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COE Case Study: Obligation to submit to arbitration

Thursday, December 6, 2012  
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Article 17, Case 17-1

REALTOR® A and REALTOR® B had been engaged in a cooperative transaction that resulted in a dispute regarding entitlement to compensation. Rather than requesting arbitration before the board of REALTORS®, REALTOR® A filed suit against REALTOR® B for payment of the compensation he felt REALTOR® B owed him. Upon receiving notification of the lawsuit, REALTOR® B filed a request for arbitration with the board, which was reviewed by the grievance committee and found to be a mandatory arbitration situation. REALTOR® A was advised of the grievance committee’s decision, but refused to withdraw from the lawsuit. Thereupon, REALTOR® B filed a complaint with the board charging a violation of Article 17 as supported by Standard of Practice 17-1.

REALTOR® A was directed to be present at a hearing on the complaint before the board of directors. Evidence that REALTOR® B had sought REALTOR® A’s agreement to submit the dispute to arbitration was presented at the hearing. REALTOR® A defended his action in filing the suit and refusing to submit to arbitration by asserting that under laws of the state, the board of REALTORS® had no authority to bar his access to the courts or to require him to arbitrate his dispute with REALTOR® B.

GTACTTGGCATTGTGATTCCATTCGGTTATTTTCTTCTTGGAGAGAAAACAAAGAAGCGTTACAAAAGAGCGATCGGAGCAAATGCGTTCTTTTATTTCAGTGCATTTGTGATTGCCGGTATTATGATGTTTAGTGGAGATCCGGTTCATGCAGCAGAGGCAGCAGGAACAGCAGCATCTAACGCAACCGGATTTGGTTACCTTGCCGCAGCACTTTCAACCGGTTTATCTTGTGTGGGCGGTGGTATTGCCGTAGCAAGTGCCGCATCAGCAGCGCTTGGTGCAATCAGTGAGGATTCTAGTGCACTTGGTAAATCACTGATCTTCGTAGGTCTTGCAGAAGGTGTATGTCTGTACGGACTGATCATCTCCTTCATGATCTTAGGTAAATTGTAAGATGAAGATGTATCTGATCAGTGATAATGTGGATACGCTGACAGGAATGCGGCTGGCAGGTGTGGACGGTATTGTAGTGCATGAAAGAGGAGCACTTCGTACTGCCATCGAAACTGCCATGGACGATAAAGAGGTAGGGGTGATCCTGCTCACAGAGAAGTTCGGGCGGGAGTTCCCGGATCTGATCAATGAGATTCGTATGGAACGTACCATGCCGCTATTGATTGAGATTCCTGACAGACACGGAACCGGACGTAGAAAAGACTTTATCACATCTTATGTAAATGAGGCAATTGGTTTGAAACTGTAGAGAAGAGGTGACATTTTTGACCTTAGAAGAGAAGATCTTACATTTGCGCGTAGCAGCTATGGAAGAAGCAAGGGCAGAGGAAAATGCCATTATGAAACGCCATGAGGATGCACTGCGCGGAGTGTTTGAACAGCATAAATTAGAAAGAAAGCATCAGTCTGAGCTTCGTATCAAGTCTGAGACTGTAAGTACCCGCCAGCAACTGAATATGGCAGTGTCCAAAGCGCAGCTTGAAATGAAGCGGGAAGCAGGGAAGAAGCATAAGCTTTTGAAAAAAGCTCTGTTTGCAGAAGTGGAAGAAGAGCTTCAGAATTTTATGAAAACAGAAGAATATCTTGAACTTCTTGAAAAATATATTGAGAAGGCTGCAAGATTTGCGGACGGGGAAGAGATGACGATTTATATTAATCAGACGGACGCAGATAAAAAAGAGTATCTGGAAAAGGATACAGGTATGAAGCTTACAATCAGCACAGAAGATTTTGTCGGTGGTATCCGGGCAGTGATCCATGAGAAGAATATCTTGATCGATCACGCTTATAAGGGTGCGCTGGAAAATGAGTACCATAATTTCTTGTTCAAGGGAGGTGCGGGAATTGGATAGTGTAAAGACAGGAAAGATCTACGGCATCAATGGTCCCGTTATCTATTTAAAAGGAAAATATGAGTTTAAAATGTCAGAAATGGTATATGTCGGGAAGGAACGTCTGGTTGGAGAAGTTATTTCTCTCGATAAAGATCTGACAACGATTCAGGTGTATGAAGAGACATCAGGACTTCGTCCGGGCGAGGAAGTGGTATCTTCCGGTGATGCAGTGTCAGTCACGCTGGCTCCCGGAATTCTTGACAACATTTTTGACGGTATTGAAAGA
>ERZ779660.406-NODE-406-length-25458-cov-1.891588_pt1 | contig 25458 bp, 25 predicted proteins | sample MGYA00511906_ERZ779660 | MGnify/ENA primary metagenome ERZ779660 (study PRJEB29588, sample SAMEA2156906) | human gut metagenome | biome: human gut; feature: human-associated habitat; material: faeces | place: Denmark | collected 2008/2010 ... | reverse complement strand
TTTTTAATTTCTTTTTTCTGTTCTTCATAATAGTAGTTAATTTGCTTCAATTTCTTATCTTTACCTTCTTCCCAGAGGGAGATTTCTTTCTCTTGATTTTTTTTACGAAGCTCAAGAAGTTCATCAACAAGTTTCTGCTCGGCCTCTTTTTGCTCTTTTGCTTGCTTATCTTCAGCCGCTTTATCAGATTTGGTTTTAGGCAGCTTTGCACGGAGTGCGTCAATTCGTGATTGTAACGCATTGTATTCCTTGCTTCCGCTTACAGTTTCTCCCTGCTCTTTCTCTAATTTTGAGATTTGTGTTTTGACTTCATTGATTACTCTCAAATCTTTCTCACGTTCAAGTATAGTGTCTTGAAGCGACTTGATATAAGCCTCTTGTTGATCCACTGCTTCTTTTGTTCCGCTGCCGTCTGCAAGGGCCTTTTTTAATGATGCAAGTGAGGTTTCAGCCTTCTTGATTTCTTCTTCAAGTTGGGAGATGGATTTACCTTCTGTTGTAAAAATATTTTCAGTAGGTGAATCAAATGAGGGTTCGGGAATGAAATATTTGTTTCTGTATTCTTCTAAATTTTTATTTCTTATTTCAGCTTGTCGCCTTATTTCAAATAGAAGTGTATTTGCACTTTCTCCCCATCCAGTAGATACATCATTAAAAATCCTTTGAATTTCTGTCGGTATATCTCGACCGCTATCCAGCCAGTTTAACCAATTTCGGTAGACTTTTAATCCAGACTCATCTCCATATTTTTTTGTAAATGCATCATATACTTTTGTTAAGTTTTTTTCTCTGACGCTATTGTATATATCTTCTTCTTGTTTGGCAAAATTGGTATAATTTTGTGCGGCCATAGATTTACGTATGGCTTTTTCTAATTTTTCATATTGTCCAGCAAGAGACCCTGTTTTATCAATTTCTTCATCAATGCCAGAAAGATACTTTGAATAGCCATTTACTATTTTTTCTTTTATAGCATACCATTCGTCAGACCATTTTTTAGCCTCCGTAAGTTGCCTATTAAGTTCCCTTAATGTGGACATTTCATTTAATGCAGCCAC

The board of directors concluded that REALTOR® A was correct as to his legal right and as to the board’s lack of any right to prevent him from filing a suit. It was pointed out to REALTOR® A, however, that the board of REALTORS® is a voluntary organization, whose members accept certain specified obligations with respect to their relations with other REALTORS®, and that if he wished to continue as a member of the board he would be obliged to adhere to the board’s requirements as to arbitration.

Because REALTOR® A would not withdraw the litigation, the board of directors concluded that REALTOR® A was in violation of Article 17 for refusing to arbitrate in a mandatory arbitration situation. However, it was noted that if REALTOR® A had filed litigation against REALTOR® B, and had REALTOR® B then requested arbitration with the grievance committee determining that an arbitrable issue of a mandatory nature existed, REALTOR® B might have successfully petitioned the court to remand the matter to the board for arbitration, and there would have been no finding of a violation of Article 17 since the board’s arbitration process would have been ultimately complied with.


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